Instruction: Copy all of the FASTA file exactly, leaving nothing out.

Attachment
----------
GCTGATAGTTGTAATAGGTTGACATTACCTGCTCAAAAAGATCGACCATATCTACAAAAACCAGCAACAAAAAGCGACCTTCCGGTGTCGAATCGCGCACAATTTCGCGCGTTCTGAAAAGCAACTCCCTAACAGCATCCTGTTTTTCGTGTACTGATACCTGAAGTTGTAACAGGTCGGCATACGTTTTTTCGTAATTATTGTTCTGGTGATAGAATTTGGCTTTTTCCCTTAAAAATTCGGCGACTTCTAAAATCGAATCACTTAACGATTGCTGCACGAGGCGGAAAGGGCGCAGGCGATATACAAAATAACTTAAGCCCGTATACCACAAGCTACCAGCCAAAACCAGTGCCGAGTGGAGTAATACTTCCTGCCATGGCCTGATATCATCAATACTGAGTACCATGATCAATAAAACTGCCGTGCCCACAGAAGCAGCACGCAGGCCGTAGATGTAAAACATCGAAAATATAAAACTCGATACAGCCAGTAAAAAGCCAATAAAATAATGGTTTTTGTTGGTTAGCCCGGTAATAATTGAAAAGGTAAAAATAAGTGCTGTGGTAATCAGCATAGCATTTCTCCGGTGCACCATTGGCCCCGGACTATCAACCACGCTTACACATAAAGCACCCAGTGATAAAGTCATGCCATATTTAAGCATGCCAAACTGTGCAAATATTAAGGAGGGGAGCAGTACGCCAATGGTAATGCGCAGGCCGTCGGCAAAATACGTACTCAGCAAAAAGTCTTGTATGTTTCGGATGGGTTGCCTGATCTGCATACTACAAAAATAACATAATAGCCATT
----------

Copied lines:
GCTGATAGTTGTAATAGGTTGACATTACCTGCTCAAAAAGATCGACCATATCTACAAAAACCAGCAACAAAAAGCGACCTTCCGGTGTCGAATCGCGCACAATTTCGCGCGTTCTGAAAAGCAACTCCCTAACAGCATCCTGTTTTTCGTGTACTGATACCTGAAGTTGTAACAGGTCGGCATACGTTTTTTCGTAATTATTGTTCTGGTGATAGAATTTGGCTTTTTCCCTTAAAAATTCGGCGACTTCTAAAATCGAATCACTTAACGATTGCTGCACGAGGCGGAAAGGGCGCAGGCGATATACAAAATAACTTAAGCCCGTATACCACAAGCTACCAGCCAAAACCAGTGCCGAGTGGAGTAATACTTCCTGCCATGGCCTGATATCATCAATACTGAGTACCATGATCAATAAAACTGCCGTGCCCACAGAAGCAGCACGCAGGCCGTAGATGTAAAACATCGAAAATATAAAACTCGATACAGCCAGTAAAAAGCCAATAAAATAATGGTTTTTGTTGGTTAGCCCGGTAATAATTGAAAAGGTAAAAATAAGTGCTGTGGTAATCAGCATAGCATTTCTCCGGTGCACCATTGGCCCCGGACTATCAACCACGCTTACACATAAAGCACCCAGTGATAAAGTCATGCCATATTTAAGCATGCCAAACTGTGCAAATATTAAGGAGGGGAGCAGTACGCCAATGGTAATGCGCAGGCCGTCGGCAAAATACGTACTCAGCAAAAAGTCTTGTATGTTTCGGATGGGTTGCCTGATCTGCATACTACAAAAATAACATAATAGCCATT